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Going the extra mile for Orbital Education
When Orbital Education needed a lending facility, HSBC was able to look beyond its global structure and see the company’s competence and its opportunity for growth.
Orbital Education is not like most companies. It was founded in 2008 by Kevin McNeany, a recognised pioneer of British international education. McNeany founded Nord Anglia Education in 1972, a group that now has 70+ private day and boarding schools located in 30 countries across the Americas, Europe, China, Southeast Asia, India and the Middle East.
Orbital Education has similarities with the Nord Anglia model, which McNeany set up just before exiting his former business, offering high quality British curriculum education around the world. Orbital Education currently runs successful schools, spread globally from Latin America through Europe and the Middle East to Asia. The group educates over 5,000 young people from 114 nationalities and sends them on to high-quality universities.
Orbital Education at its inception was funded entirely by McNeany personally, but as the group grew, it needed to source new funding to build and acquire new schools around the world. The group had been successful at attracting private equity funding, but Chief Financial Officer James Stewart wanted to find additional funding solutions allowing the company to maintain faster growth whilst continuing to respond nimbly and flexibly to opportunities. He also wanted to ensure that the company’s business structure was more transparent to future investors, so they could make funding decisions more easily.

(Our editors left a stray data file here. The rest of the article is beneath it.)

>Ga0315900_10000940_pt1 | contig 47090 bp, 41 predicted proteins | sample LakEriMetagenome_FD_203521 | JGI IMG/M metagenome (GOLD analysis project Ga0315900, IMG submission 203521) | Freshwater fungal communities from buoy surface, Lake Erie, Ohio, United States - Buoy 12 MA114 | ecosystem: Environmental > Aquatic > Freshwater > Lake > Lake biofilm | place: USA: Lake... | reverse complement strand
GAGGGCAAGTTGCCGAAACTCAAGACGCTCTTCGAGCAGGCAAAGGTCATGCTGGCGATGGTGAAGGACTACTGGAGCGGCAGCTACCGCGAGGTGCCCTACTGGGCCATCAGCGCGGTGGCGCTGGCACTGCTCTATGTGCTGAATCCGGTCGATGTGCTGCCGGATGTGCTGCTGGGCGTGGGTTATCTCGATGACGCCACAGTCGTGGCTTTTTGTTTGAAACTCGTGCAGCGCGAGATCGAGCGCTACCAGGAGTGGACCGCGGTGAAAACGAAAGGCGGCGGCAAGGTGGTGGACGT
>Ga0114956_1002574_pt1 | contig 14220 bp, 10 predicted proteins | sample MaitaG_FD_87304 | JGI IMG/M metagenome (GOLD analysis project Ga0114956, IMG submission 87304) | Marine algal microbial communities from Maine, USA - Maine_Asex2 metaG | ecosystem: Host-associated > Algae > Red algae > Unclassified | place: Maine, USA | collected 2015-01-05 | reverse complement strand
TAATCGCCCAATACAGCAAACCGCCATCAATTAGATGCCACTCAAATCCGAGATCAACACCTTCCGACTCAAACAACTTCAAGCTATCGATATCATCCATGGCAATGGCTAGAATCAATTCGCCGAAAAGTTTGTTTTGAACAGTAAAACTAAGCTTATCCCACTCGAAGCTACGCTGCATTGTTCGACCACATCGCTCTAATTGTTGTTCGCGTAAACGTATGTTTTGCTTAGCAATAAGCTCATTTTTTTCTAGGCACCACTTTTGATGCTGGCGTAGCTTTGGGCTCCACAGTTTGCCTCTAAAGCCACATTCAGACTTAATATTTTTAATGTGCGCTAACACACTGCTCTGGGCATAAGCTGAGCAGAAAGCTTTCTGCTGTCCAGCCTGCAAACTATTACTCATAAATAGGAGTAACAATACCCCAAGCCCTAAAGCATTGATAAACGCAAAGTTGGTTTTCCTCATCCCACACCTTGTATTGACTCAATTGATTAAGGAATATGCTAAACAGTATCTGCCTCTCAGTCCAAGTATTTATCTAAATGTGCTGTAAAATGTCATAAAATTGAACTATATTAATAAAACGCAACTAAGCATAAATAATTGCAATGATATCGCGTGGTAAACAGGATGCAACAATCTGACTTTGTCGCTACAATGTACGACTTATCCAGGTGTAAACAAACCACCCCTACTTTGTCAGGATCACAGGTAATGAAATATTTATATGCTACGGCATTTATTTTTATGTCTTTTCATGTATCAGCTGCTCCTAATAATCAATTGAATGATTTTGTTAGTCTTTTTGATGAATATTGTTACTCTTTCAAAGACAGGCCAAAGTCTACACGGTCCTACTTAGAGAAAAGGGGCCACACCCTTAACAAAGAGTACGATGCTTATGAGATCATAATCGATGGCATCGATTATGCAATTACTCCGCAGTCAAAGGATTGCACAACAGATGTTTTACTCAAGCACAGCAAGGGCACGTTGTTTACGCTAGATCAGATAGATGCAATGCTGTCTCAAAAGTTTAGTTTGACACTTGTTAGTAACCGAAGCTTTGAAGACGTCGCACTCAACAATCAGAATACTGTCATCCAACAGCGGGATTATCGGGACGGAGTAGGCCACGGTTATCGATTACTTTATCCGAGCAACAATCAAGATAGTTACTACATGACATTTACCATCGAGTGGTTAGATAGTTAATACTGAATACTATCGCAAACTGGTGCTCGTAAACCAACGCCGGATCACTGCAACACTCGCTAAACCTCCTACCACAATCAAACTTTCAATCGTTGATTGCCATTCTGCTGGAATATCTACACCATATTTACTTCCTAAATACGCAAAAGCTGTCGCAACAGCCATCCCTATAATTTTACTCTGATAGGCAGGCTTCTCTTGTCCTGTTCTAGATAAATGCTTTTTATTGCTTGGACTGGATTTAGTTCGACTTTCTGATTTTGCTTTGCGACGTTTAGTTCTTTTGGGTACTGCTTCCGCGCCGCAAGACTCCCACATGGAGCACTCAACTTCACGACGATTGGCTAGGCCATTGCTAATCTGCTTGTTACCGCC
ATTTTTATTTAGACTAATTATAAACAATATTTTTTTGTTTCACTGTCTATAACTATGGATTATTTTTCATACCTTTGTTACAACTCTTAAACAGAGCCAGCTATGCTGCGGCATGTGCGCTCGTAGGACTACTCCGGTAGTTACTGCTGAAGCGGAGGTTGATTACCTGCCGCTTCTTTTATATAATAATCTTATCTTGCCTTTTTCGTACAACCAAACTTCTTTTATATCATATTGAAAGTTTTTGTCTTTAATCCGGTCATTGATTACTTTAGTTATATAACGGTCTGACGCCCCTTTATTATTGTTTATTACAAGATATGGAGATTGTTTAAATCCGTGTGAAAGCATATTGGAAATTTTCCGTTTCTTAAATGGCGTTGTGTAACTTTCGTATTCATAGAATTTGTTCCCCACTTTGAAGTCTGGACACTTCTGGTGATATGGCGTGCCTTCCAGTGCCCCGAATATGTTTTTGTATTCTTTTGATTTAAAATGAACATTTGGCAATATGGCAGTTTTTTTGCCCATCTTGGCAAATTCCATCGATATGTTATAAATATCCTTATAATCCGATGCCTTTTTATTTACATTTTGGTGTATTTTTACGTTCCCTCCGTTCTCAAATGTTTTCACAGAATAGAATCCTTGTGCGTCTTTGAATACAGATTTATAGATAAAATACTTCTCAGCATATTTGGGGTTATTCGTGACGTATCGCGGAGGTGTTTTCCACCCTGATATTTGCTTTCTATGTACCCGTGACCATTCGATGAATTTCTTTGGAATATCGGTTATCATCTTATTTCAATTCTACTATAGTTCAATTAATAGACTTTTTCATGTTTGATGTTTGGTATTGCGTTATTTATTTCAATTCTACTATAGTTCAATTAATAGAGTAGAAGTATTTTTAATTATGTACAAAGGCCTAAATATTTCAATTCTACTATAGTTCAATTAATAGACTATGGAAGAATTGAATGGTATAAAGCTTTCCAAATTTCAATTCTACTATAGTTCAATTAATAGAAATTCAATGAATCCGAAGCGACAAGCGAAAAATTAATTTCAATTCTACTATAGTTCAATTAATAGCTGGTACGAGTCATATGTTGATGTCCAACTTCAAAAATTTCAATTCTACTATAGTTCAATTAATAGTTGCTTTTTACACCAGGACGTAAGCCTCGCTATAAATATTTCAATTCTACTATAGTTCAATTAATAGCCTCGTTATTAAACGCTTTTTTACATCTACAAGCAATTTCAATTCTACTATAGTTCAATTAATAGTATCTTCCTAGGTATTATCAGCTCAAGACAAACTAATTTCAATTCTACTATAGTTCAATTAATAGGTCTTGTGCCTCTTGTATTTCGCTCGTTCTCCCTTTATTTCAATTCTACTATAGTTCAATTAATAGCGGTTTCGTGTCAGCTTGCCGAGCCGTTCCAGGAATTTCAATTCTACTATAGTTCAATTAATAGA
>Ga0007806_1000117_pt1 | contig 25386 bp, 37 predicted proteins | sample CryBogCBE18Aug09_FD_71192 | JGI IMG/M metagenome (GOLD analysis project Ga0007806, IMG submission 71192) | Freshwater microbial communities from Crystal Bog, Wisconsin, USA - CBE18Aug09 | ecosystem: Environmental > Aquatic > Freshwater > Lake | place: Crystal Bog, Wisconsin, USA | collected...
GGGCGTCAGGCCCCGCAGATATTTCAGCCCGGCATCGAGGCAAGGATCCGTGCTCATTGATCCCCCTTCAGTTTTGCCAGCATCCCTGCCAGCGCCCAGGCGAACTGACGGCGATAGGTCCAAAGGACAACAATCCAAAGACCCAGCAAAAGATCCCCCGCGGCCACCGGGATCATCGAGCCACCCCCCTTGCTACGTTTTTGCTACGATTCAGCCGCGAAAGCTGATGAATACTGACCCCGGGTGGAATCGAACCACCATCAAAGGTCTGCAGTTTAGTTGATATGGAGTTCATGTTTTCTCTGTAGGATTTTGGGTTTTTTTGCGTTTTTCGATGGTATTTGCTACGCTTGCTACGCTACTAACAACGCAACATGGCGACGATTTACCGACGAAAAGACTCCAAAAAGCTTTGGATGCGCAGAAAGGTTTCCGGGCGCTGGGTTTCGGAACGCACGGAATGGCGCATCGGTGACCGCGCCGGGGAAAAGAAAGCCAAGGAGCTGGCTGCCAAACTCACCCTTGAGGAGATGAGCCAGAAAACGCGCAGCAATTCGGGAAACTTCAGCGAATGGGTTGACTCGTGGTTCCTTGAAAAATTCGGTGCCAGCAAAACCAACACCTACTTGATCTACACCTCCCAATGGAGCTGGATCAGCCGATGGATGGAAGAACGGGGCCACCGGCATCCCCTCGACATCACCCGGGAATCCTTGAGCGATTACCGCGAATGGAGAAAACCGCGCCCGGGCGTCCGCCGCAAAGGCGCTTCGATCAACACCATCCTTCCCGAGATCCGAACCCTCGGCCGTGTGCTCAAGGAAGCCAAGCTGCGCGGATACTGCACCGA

“Ultimately, bank debt is less expensive than private equity funding and you don’t have to part with so much equity to secure it, therefore you can keep more of the proceeds and benefits of investments. Any company really needs a diverse set of options to extend financing,” he said.
In late 2019, the company had been successful enough to pay back McNeany’s original investment, after which it embarked on securing bank financing as a next step.
Zubayr Atcha, Global Relationship Director at HSBC UK, saw the potential in Orbital Education’s ambitious plans for growth but, given the global nature of Orbital Education, finding a funding solution took some time.
Orbital Education is headquartered in the UK and wanted to hold its debt there, but most of its profits are made overseas. The structure of the company was also quite atypical. It had adapted its model to each market it was operating in, so some of its subsidiaries were non-profits and other were for-profits. Typically, banks offer separate solutions for these two types of companies, as lending is based on profits from companies and on management contracts from not-for-profit organisations.